Balling on a Budget: Engaging your Students without Breaking the Bank

Getting students engaged and interested in what you’re teaching can be tough, especially when you’re working with a teacher’s budget, so here are some cost-efficient and fun ways to get your class started!

1) Brain Busters

Brain busters come in all shapes and sizes and are a fantastic way to start your class by getting your students’ minds working. They don’t even have to directly relate to your content area, they just need to stimulate the minds of your students and cause them to try to think “outside the box”

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For example, you can try and have your students decipher these to figure out what they mean

2) _____ of the day

Something of the day can get your students interested and is a good way to start every day. This can be an element of the day, an organism of the day, or even make it longer term, like scientist of the month. You can really make this your own and even ask the students to come up with ideas or present their own!

3) Demos

Demos are a great way to show a phenomenon that you’re going to be talking about and get your students excited to figure out what’s going on fundamentally. You can find tons of demos all over the internet, many of which are cheap and easy. One of my favorites is fire soap bubbles because it’s quite the show and great for leading into combustion! More information can be found at

5) Readings

Many students see what they’re learning in school as strictly meant for school and it doesn’t affect their lives outside of it when, in reality, students are surrounded by science everywhere they go. A great way to show them this is by showing them articles that integrate what they’re learning and the world around them. Tons of these articles can be found at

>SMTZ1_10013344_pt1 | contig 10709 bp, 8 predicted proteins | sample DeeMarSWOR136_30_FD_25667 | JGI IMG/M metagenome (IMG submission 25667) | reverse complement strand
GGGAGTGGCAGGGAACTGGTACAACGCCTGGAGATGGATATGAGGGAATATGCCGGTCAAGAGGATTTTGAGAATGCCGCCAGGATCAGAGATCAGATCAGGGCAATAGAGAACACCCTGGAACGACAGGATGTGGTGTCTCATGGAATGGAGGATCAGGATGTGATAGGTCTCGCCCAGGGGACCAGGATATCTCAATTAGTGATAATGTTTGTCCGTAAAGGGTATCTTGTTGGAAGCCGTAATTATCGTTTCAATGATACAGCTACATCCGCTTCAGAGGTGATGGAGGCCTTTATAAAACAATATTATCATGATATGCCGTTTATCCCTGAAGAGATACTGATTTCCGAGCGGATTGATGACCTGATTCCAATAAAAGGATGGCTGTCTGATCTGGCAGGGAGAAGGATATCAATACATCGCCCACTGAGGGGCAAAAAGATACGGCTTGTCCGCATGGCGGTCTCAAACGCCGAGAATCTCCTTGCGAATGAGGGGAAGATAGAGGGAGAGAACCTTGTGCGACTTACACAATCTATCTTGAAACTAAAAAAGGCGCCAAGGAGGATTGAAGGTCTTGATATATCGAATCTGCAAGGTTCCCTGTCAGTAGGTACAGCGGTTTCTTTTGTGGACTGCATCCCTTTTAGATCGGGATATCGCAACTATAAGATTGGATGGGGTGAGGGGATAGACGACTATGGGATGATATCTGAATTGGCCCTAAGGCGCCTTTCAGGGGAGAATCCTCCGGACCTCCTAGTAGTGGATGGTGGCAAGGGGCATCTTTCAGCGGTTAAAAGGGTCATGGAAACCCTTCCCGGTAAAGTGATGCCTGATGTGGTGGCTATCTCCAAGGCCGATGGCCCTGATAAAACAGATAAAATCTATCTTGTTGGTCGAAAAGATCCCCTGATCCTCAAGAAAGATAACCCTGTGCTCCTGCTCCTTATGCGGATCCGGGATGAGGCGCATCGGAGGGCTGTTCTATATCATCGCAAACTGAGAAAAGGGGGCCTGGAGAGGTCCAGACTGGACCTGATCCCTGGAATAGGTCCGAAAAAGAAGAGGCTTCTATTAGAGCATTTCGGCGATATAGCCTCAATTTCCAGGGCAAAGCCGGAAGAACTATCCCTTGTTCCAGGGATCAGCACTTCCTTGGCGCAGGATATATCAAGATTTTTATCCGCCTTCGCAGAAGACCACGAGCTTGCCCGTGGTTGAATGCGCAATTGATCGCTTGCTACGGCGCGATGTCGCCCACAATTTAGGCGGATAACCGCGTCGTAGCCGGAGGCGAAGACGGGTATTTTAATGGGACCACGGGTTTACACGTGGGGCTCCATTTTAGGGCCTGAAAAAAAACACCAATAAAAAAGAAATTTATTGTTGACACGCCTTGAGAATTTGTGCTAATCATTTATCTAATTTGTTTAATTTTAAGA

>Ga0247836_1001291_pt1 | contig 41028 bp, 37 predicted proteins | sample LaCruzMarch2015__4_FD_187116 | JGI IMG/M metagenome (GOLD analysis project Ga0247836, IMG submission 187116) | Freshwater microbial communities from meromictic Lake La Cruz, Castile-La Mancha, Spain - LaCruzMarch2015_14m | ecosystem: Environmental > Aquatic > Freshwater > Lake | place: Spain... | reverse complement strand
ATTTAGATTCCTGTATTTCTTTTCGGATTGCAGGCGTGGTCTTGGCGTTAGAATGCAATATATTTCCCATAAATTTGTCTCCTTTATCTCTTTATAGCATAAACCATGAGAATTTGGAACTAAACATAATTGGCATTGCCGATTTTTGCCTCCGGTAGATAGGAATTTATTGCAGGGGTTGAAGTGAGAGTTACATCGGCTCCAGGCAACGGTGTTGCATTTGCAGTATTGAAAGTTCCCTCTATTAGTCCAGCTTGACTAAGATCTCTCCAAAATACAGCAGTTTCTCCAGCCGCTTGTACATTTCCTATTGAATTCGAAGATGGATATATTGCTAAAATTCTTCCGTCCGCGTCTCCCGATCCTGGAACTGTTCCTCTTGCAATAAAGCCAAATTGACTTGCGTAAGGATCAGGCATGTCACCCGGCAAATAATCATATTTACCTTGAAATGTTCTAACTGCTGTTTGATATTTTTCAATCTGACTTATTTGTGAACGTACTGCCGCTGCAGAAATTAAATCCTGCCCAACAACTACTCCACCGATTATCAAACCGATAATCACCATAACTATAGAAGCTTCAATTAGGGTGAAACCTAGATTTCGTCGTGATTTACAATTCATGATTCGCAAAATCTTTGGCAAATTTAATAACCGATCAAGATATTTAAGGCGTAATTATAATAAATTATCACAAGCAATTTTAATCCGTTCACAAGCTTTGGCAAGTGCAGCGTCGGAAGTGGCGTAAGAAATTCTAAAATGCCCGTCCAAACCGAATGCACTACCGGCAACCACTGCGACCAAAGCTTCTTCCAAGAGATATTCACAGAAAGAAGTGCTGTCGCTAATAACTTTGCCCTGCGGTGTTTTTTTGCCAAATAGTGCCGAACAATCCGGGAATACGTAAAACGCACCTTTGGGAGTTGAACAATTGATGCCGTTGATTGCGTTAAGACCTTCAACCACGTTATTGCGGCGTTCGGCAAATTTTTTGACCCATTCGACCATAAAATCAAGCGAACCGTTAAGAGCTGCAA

4) Simulations and Animations

Simulations and animations can really help your students get more hands-on experience with some of the concepts that they may not be able to in person. Good animations can be great for showing molecular level interactions and one has plenty of these. has tons of simulations available for free for all sorts of topics.

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This is an example of a PhET simulation about solubility


  1. Hi Evan! I really like all of your ideas, but particularly #2, the “_____ of the day.” I think that’s an awesome idea and something that I would like to incorporate in my future classroom! Good post!

    • Josie,
      Thank you! Yeah, I feel that the ___ of the day can help give you the opportunity to share fun facts about something you may not be able to normally in class!

  2. Hi Evan! Your blog post was great! I have to agree with Emilia…it was the title that really drew me in. You shared some awesome links that I am bookmarking for future reference. I especially like the demo you tweeted! I had never seen that one before and think it would be awesome to use in my future science class.

    • Thank you, Brooklyn! Yeah, the fire bubbles demo is one of my favorites and it’s great for a flashy demo to really engage students!

  3. Hi Evan!
    Thanks so much for sharing some of your ideas to help teachers get students “balling on a budget” (your title sucked me in)! One of your suggestions that really resonated with me was the “______ of the day ” wherein each day the students can look forward to learning about something entirely new that may or may not pertain to the curriculum or even subject of study, but is fascinating and creates wonder in the classroom! To expand this a little bit, you could even choose a new theme each week for this such as “The Ocean Deep” and explore fascinating deep sea creatures at the beginning of class all week. Overall, great job and I am excited to see how you will use some of these ideas!

    • Emilia,
      Thank you! The phrase “balling on a budget” popped in my head and I knew I had to make it work in my title. I like your idea for a theme because it can give students the opportunity to suggest things they’re interested in and learn more about the topic.

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